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ACC Wants Permanent Title Game Host

Web Producer: Lee Baber

Modified: 7/27/2004 1:43:37 PM Send this story to a friend

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The Atlantic Coast Conference is leaning toward finding a permanent home for the league's football championship game instead of moving it annually, commissioner John Swofford said Tuesday.

"The thing we want to make certain of is that it goes to a venue and city that will truly wrap its arms around it and make it something special," Swofford said during his annual football forum at the ACC Football Kickoff.

Swofford's comments came at the close of the three-day preseason event, which was the first for the league since adding Miami and Virginia Tech in last year's contentious expansion process.

Boston College will become the ACC's 12th member next year. That will give the league the number of teams required for the lucrative title game, which is projected to produce $6 million in extra revenue.

The extra game was one of the key components of Swofford's ambitious plan to make the league -- once known as a basketball conference -- the nation's best in football.

The ACC began reviewing proposals last month from seven cities -- Charlotte; Baltimore; Miami; Jacksonville, Fla.; Orlando, Fla.; Tampa, Fla.; and Washington, D.C. -- to host the championship game.

Swofford said he expects the ACC to choose a site by early fall, giving the league and the site about a year to prepare.

He also said the conference possibly could give a two-year contract to the selected city, with the ACC holding a two-year option to extend the deal.

Swofford said the league was very pleased with the proposals, which he described as beyond expectations.

"It's almost a case of simply trying to figure out what is the best decision," he said. "I don't think we can make a bad decision."

Swofford also said the league would review its bowl game tie-ins when several of the contracts expire after next season. The ACC has six bids, including the Bowl Championship Series berth that goes to the league champion.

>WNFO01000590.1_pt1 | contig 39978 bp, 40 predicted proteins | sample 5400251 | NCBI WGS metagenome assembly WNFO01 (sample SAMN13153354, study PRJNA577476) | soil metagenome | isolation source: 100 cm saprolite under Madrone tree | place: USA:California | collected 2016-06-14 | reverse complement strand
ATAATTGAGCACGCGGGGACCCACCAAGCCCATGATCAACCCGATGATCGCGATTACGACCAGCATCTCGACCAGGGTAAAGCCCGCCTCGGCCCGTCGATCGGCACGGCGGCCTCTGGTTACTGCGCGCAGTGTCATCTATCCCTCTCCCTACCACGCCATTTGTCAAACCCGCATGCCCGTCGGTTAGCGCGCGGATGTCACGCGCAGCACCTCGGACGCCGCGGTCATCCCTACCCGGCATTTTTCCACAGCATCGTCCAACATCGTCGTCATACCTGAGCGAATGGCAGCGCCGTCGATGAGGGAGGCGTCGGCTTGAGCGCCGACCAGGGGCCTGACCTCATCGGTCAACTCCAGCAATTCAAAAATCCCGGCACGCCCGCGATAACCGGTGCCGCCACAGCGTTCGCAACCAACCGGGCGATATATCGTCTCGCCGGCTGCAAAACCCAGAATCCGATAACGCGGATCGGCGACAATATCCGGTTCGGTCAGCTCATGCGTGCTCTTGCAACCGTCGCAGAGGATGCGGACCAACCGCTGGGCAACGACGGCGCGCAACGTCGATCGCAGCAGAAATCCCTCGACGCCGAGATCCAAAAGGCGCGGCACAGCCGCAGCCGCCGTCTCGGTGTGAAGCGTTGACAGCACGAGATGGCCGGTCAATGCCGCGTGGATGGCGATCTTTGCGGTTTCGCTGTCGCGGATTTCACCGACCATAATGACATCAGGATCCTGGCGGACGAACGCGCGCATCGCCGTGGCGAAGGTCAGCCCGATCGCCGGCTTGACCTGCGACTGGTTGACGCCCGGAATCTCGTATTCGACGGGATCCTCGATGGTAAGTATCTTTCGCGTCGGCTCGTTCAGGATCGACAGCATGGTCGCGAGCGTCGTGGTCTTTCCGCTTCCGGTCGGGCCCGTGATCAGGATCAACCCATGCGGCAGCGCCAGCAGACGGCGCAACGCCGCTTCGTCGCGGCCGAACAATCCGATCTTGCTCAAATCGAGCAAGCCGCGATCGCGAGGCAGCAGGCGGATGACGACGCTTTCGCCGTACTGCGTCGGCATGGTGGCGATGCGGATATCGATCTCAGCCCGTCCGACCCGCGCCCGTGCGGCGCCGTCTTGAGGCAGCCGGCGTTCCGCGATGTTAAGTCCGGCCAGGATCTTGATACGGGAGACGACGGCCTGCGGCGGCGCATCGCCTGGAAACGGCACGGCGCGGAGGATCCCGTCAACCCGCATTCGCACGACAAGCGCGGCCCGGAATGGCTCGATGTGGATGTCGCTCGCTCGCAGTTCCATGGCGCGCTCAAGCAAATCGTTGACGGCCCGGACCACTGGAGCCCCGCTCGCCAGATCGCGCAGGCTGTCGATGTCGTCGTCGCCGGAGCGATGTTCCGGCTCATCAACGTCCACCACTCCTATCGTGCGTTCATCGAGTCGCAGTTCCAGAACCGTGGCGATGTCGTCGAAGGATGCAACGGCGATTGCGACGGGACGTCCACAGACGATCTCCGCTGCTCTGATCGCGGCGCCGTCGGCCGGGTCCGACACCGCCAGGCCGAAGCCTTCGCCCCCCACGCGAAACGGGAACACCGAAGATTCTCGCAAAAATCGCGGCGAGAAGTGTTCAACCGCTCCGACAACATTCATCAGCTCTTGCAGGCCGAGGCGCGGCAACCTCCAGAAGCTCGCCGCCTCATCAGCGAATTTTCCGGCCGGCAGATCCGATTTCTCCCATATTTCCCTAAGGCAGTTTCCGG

The league has not added any bowl games despite bringing in the Hurricanes and Hokies, two established football powers. That sets up an intense competition for postseason spots.

"I think we'll have some other opportunities that wouldn't have been there without expansion," Swofford said of finding new bowl affiliations. "I think that comes with the quality depth we'll have."

In addition, the league will use crews of officials for games this season after years of making assignments on an individual basis, said Tommy Hunt, the league's coordinator of football officials.

The league will have eight crews of seven officials each. Hunt said the plan would allow officials to get accustomed to working with a unit, which could improve consistency and performance, right down to the use of hand signals to communicate from different areas of the field.

Officials are not allowed to work games involving their alma mater, so a handful of officials would be used to fill in where needed, Hunt said.

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I thought Atlanta was under consideration. Did I hear wrong, or were they eliminated earlier in the process?

I too would love to see Jax get the game. It seems more central geographically, so maybe that will help.

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